Cooking With Grass – Shepard’s Pie

If you give Punxsutawney Phil’s opinion any weight, springtime is going to arrive before the actual season makes a change. As the temperatures begin to poke their heads above 60 degrees once again, most of us can feel that shift, when we finally throw open the windows, knock out the spring cleaning and yard work, and go enjoy a day outside with friends and family. It’s a refreshing time of year, with everything waking back up and turning green, and for many, it’s also a busy time of year. School is getting ready to wrap up in just a few short months for some, graduations or new jobs for others, and as the days get longer, so do our to-do lists. 


While some people have had their fill of filling casseroles or rich soups over the winter months, the extra chores that often come along with springtime, along with the still-chilly nights, keep these hearty dishes on the menu for many. With Saint Patrick’s Day right around the corner, it felt appropriate to present a cannabis-infused dish with roots in Irish culture: shepherd’s pie.


While the recipe below uses beef, shepherd’s pie traditionally used lamb or mutton, as you would guess from the name, but you can also use ground chicken or turkey if you’d prefer. Both the potatoes on top and the meat filling are infused in this recipe, so if you prefer a lower dosage, feel free to swap out infused butter for plain old salted butter. If you’re pressed for time, or simply don’t want to mess with fresh mashed potatoes, feel free to use instant from a box and prepare as you normally would.


As always, make sure anything you cook with infused butter or oil is properly labeled or secured out of reach of unsuspecting fridge-raiders. 




Mashed potato topping:

1 ½ lbs. Russet potatoes 

¼ C whole milk

¾ tsp. Salt

¼ tsp black pepper

1 egg yolk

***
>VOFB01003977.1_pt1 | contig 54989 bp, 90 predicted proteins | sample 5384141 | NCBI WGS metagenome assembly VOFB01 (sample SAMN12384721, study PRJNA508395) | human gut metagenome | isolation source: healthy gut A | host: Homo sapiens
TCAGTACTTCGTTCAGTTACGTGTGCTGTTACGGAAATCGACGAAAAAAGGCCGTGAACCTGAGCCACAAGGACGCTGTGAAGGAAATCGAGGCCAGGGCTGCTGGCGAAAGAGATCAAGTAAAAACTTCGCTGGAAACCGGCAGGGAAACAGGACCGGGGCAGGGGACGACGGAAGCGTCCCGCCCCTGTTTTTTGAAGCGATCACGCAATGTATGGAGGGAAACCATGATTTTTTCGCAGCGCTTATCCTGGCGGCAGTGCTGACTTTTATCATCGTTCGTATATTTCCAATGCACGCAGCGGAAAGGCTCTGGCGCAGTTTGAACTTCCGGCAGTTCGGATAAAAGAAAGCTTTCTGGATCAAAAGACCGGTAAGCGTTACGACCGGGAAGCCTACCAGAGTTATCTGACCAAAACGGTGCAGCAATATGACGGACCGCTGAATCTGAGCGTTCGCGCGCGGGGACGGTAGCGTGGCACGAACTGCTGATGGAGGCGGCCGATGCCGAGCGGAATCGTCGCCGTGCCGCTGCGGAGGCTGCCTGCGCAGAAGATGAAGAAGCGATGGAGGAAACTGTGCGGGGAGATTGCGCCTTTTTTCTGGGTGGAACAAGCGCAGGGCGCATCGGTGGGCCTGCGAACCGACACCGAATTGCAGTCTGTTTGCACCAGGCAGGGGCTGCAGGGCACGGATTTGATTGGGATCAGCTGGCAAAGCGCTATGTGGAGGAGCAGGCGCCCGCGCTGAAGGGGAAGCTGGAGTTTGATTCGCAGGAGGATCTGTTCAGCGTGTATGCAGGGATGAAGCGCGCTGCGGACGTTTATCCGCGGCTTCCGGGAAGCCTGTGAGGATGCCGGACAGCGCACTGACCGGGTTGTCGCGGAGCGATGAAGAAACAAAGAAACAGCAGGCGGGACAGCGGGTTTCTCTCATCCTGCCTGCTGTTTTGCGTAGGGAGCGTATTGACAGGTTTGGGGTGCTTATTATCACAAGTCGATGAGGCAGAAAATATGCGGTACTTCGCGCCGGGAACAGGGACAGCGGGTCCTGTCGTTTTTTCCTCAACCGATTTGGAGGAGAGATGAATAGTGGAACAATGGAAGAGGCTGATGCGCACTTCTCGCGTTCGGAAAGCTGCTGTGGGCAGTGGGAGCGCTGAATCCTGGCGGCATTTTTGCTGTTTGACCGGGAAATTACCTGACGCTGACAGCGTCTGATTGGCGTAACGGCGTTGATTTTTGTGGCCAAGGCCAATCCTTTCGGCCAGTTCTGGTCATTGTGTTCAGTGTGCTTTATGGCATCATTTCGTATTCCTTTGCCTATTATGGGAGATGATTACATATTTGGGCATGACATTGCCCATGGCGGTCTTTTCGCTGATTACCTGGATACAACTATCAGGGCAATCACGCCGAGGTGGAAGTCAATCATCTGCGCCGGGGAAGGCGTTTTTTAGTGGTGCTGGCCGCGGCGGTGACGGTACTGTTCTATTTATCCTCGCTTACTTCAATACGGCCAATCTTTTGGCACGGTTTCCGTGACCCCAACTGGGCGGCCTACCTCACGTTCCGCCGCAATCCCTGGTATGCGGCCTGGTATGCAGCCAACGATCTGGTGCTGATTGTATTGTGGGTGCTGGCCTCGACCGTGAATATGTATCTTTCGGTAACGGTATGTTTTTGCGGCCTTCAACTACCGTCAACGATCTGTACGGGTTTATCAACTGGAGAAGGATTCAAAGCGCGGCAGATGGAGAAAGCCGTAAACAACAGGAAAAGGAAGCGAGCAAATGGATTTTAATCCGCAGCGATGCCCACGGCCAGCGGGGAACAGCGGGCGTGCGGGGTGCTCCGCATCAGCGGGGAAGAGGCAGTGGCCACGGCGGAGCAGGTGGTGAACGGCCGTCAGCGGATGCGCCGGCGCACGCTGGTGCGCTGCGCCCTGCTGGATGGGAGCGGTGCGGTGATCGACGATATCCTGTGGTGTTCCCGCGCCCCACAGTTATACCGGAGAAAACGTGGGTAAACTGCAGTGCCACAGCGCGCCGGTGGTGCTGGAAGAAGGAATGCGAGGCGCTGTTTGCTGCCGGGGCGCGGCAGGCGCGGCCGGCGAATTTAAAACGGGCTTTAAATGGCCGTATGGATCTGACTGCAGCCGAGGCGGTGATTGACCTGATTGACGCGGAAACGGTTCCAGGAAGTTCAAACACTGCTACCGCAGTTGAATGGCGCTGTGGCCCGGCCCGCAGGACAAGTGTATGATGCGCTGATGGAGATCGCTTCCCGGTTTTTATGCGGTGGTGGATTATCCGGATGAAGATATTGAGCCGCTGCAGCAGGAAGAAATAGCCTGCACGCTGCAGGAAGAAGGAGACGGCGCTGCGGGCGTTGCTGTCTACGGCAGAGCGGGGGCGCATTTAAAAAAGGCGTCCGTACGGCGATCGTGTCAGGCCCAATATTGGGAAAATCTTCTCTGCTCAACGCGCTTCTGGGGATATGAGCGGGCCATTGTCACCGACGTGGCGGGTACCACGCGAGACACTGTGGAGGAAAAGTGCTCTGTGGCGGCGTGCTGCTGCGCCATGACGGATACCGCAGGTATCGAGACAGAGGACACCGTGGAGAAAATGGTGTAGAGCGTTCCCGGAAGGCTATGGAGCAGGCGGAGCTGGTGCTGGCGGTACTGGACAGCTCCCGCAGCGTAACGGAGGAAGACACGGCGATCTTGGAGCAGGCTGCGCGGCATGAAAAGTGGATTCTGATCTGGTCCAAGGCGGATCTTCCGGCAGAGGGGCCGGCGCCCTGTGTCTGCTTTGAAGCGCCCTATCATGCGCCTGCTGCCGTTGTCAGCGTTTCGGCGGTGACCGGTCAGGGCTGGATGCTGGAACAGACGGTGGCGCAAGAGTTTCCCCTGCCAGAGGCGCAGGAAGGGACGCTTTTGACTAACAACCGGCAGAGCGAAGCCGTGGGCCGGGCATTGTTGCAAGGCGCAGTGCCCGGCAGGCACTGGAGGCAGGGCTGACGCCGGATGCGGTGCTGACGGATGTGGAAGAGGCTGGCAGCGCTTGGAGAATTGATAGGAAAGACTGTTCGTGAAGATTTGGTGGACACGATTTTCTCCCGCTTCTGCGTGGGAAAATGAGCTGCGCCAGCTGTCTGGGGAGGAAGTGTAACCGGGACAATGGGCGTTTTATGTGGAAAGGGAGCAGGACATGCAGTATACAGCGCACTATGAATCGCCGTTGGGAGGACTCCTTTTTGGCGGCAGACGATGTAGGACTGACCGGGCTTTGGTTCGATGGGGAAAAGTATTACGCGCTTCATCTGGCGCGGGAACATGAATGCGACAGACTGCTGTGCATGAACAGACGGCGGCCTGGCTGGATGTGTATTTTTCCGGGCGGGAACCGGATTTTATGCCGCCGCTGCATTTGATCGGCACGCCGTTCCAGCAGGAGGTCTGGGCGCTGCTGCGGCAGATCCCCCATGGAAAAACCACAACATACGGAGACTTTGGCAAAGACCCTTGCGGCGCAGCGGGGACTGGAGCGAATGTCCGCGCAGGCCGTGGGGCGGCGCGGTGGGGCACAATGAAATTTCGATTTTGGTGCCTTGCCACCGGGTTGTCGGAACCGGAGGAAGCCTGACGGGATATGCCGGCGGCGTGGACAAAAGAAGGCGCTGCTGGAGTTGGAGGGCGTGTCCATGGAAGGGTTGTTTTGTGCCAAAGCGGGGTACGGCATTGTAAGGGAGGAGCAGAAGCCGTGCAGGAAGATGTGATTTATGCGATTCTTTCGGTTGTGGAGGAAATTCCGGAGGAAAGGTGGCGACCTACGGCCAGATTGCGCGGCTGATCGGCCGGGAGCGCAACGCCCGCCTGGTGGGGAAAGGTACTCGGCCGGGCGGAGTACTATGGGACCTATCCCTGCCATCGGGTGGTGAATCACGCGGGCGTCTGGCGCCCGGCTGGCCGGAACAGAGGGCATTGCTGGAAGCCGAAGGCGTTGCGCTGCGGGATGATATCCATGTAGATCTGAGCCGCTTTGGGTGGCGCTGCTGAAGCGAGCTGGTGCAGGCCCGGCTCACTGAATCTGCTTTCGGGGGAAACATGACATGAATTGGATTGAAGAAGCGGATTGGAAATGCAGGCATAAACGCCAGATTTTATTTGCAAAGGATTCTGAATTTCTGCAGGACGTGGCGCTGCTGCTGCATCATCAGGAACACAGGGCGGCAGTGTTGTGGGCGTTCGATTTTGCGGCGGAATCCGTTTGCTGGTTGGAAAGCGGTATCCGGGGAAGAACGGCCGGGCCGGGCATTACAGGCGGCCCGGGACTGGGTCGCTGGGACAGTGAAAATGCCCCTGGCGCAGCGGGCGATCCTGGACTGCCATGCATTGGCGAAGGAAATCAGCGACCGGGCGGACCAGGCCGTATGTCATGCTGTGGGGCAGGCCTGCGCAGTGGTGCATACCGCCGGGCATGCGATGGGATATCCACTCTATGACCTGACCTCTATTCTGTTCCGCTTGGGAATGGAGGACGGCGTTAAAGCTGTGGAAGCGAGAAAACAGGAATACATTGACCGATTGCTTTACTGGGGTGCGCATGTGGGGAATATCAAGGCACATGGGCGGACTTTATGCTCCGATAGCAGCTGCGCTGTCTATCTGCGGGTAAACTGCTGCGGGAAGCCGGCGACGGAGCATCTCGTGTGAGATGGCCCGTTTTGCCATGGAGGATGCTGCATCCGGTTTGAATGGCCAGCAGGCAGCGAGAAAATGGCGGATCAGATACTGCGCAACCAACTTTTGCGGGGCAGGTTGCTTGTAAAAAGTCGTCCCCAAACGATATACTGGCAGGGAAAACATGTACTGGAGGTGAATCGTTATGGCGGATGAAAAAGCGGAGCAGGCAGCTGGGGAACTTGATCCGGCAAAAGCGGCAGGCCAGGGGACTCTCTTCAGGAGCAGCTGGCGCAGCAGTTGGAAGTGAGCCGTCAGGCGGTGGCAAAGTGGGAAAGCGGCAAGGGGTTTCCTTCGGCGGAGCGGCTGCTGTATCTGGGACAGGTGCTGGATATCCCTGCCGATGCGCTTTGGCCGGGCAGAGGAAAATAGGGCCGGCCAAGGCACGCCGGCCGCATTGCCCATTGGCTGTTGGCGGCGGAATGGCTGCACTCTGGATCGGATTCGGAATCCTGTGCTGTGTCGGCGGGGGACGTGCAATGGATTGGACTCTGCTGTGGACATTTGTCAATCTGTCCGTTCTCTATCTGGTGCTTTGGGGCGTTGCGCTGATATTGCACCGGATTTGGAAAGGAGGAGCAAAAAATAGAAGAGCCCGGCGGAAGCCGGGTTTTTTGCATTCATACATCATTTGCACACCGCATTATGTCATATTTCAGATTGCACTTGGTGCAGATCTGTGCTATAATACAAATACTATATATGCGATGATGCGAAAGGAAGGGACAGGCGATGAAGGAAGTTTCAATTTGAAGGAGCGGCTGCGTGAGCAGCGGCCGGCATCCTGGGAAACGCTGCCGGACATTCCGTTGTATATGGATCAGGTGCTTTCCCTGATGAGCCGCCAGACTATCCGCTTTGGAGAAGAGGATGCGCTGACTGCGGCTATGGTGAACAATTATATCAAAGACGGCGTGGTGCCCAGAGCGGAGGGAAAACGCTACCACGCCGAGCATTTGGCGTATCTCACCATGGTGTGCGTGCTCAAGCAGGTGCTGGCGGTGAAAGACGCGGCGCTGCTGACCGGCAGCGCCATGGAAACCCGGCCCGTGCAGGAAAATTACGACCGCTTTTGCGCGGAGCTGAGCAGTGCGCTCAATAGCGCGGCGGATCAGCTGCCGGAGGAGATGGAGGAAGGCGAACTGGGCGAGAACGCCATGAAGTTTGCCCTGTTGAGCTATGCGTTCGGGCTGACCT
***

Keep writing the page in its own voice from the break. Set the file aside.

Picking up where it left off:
4-5 tbsp cannabutter



1 C diced onion

2 large carrots, peeled and finely diced

2 garlic gloves, finely minced

1 ½ lbs ground beef (use chicken, turkey, lamb or protein of choice)

1 tsp salt

½ tsp black pepper

4 tbsp cannabutter

2 tbsp all-purpose flour

1 C chicken broth

2 tsp tomato paste

1 tsp Worcestershire sauce

1 tsp. chopped fresh thyme

2 tsp. chopped fresh rosemary

½ C fresh or frozen peas

½ C fresh or frozen corn

11×7 baking dish





  1. Preheat oven to 400, peel all potatoes and cut them into chunks, about ½ inch in size.
  2. Place the potatoes in a medium pot and cover with cold water, then place pan over high heat and cover with a lid. Bring to boil.
  3. Once boiling, remove the lid and lower the heat to medium or medium-low. Continue to simmer the potatoes for approximately 10-15 minutes more, until they are extremely tender and ready to mash.
  4. Melt your cannabutter in the microwave and allow it to cool considerably before mixing it with the whole milk. (Careful: putting hot liquid into a dairy product can cause it to curdle, so take the extra time and let your butter cool off.)
  5. Drain the potatoes carefully, and return them to the now-empty pot. Use a potato masher if you have one, or a large fork otherwise, and begin to mash the potatoes. About halfway through, add your milk and melted butter, and continue to mash until you have smooth potatoes. Add your egg yolk, salt and pepper,  stir to thoroughly combine, and set aside.



  1. Add cannabutter to large skillet, melt over medium heat on the stove. Once the butter is hot, add in the diced onions carrots. Saute for 4-5 minutes, until they begin to soften. 
  2. Add the minced garlic, and stir, allowing to saute for 2-3  minutes more.
  3. Add your ground beef or other protein, and season with salt and pepper. Cook your ground beef until it’s finely broken down and browned. 
  4. Once the meat is fully cooked, sprinkle on the two tablespoons of flour, allow to cook for 2-3 minutes, then add the chicken broth, tomato paste, Worcestershire sauce, thyme and rosemary. Stir well to combine.
  5. Bring the contents of the skillet to a boil, then reduce the heat to low and cook the filling for 10-12 minutes, until the sauce has thickened considerably. 
  6. Stir in the corn and peas at the end, ensure they’re warmed fully before removing from the heat.
  7. Pour the meat and sauce into your 11×7 baking dish. Top the meat with the mashed potatoes, starting around the edge of the dish and pressing down with a rubber spatula. Making this seal will help ensure it doesn’t bubble over during the cooking process, saving you from a potential headache. (If you want to take an extra preventative step, place your baking dish on a sheet pan.)
  8. Bake in the oven for 25 minutes, or until the potatoes have started to turn golden brown. 
  9. Remove from oven and let cool for at least fifteen minutes before serving.

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